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Zanzibar's presidential candidate declares himself winner

Monday October 26 2015

Civic United Front supporters gather outside the party headquarters in Zanzibar on Monday, October 26, 2015 where the presidential candidate, Seif Sharif Hamad, later declared himself winner.

Civic United Front supporters gather outside the party headquarters in Zanzibar on Monday, October 26, 2015 where the presidential candidate, Seif Sharif Hamad, later declared himself winner. AFP| NATION MEDIA GROUP 

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An opposition candidate in Zanzibar on Monday declared himself the winner of the island’s presidential election as security agents arrested 191 people during a night raid on opposition tallying centres.

One of those seized was Kenyan, one French and another a Korean.

While Tanzania remained generally calm after the most competitive election since independence, these were some of the signs of tensions as results started trickling on Monday. 

Official tallies released on Monday by the National Electoral Commission (NEC) put Dr Pombe Magufuli, the presidential candidate of the ruling Chama Cha Mapinduzi (CCM), in the lead.

Some 23 million Tanzanians were registered to vote and more than half of all voters live in nine major regions of the country. 

Mr Lowassa, who ran under the Ukawa Opposition Alliance, accused NEC of selectively releasing results from CCM strongholds and warned that delays in announcing official results could inflame tensions after the arrests of the party’s tallying centre officials.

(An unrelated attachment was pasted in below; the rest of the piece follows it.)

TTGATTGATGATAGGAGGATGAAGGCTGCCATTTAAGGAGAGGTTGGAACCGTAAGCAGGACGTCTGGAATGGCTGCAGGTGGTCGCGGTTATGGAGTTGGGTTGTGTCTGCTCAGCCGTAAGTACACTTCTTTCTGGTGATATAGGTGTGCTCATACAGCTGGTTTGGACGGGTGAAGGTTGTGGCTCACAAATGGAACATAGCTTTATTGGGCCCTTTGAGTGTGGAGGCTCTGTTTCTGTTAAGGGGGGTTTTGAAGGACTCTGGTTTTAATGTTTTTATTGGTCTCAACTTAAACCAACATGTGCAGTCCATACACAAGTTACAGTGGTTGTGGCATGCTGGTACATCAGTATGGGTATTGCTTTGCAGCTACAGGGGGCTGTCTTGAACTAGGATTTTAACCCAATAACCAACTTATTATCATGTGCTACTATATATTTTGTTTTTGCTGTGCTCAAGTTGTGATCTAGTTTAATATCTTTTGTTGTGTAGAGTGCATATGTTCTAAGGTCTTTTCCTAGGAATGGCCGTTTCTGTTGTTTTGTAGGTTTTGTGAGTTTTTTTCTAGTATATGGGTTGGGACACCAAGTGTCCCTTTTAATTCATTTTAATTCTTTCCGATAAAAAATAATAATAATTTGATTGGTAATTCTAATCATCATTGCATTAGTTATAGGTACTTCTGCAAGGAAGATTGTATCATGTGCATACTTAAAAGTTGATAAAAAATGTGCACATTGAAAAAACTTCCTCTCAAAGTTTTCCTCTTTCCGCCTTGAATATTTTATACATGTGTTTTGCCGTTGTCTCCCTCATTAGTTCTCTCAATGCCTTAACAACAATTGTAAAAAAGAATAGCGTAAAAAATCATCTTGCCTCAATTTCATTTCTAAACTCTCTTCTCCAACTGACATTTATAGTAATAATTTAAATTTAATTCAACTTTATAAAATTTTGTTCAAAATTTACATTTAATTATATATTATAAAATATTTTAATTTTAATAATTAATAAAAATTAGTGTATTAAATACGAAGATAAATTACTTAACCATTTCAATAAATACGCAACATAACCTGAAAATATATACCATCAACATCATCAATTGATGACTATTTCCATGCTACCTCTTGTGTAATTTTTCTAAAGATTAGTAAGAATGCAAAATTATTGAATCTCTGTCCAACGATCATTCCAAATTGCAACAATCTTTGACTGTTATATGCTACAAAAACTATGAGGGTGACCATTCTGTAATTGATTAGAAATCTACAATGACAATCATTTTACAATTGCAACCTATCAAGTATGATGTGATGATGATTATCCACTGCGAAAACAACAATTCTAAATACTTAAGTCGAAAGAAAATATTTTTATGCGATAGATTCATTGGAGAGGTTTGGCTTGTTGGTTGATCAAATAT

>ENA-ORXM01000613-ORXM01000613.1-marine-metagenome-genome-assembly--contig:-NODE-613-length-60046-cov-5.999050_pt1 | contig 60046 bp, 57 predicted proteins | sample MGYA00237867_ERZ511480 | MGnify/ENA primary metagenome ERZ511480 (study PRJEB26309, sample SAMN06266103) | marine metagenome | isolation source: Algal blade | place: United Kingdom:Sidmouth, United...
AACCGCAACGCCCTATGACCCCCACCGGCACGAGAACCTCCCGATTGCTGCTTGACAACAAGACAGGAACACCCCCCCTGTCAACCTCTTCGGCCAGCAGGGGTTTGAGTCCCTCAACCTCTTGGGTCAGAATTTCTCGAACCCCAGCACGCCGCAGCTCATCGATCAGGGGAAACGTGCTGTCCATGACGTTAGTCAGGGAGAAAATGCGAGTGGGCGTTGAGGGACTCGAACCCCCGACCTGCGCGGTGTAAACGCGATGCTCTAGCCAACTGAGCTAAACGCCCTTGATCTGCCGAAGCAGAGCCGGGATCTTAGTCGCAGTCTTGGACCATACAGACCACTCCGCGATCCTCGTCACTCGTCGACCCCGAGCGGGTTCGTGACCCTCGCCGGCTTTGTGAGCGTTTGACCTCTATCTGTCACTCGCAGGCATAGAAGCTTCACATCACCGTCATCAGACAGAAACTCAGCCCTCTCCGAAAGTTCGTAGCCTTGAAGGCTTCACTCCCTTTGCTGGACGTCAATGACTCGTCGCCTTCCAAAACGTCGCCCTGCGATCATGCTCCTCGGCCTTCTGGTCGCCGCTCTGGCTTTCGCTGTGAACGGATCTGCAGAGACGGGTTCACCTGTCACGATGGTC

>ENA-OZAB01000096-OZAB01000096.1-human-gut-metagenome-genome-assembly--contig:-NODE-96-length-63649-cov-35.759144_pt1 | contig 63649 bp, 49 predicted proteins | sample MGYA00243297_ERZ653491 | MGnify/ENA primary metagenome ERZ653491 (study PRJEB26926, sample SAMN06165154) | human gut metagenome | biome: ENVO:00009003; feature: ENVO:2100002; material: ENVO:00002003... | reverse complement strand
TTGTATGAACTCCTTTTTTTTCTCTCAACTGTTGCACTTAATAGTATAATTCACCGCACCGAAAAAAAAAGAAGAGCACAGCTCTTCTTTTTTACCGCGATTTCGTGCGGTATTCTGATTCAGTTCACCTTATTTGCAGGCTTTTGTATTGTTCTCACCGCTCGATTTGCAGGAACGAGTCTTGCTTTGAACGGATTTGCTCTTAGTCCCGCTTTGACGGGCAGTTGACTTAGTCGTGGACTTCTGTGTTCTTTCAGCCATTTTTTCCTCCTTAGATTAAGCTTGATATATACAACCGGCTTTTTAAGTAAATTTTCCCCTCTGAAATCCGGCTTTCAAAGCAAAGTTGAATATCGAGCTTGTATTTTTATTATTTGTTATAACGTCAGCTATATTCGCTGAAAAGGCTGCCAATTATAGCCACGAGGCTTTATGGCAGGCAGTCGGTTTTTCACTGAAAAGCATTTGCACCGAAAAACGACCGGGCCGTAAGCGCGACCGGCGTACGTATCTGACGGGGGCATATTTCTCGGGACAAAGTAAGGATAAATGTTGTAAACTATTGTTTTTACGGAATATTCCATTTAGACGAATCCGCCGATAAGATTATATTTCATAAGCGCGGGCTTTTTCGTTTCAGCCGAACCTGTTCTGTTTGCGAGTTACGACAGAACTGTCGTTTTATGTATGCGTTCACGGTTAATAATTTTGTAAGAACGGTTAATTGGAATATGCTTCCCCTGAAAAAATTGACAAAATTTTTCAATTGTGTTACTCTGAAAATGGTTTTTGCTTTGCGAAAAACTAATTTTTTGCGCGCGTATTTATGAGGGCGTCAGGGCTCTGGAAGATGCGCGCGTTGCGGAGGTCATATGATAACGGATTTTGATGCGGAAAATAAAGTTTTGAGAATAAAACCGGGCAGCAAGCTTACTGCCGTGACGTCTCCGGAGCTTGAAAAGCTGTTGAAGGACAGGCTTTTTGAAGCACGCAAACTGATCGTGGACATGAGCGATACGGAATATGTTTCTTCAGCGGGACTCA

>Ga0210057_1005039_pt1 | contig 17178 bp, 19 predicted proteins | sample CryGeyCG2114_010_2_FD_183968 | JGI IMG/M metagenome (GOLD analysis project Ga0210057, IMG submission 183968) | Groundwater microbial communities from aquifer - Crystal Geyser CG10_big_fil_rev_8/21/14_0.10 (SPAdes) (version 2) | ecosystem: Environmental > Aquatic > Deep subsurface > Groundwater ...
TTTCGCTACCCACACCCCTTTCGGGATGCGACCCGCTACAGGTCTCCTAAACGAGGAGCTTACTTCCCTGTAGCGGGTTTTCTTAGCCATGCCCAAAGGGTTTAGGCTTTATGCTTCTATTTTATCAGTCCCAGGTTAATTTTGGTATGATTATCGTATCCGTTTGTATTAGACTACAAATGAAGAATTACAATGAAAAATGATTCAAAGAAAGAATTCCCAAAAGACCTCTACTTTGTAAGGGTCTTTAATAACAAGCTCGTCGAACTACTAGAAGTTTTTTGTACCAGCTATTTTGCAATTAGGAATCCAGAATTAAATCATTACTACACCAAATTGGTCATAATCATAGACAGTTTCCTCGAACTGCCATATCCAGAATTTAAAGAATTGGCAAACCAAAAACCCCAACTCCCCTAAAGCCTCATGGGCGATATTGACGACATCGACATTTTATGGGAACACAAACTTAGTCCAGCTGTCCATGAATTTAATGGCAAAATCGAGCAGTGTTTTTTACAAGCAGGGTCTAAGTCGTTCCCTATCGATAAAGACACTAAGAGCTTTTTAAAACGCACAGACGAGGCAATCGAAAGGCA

“All they were doing is collating results from polling stations across the country,” Mr Lowassa said at a press conference. “We have been incapacitated, all our tallying centres have been raided and the volunteers incarcerated. This is so unfair.”

The whereabouts of the detainees seized during raids in Dar-es-Salaam were unknown by last evening. 


In Zanzibar, Seif Sharif Hamad, the candidate of the opposition Civic United Front (CUF), which is part of the Ukawa alliance, said he had received 200,077 votes against 178,363 for the incumbent CCM candidate, Dr Ali Mohamed Shein in what would be the first ever defeat for the ruling party in the island’s presidential elections. 

“We call on the (Zanzibar Electoral Commission) to declare the result without delay, and we call on Dr Shein to end any uncertainty and concede defeat,” CUF said in a statement. “The longer the announcement is delayed the more room there is for those who will try to manipulate and change the outcome.”  

By 5pm, however, NEC was yet to announce full results from the islands and partial results still put the CCM candidate in the lead.

CUF lost narrowly to CCM in the 2010 election but the rival parties agreed on a power-sharing arrangement to avoid violence. 

There was no official response to the declaration from the Zanzibar electoral officials but the head of NEC, Justice Damian Lubuva, called for patience as he delivered the second batch of official results in the afternoon.

NEC has promised to announce the final results by Thursday and the new President is scheduled to be sworn in on November 5. 

Early results from the parliamentary elections suggested a tight contest between the two parties.

By 5pm, official results showed CCM and Chadema neck-and-neck having won 12 and nine seats respectively out of the 265-seat Parliament. Early exit interviews suggested that CCM, which had 186 of the 239 seats in the last Parliament, would win a smaller majority this time round.   

After a polling day that was widely heralded for being peaceful, reports of skirmishes between supporters of the two main political parties started trickling in from different regions.  

Police in Tandahimba, Mtwara Region in the southeast of the country, said they were holding eight people for allegedly invading and destroying the house of an election supervisor in Nanyamba Province.

In Tarime, northern Tanzania, a 36-year-old opposition supporter was stabbed to death in a dispute with a CCM supporter on Sunday night.

The election has been the most tightly contested since Tanzania returned to multiparty politics in 1992.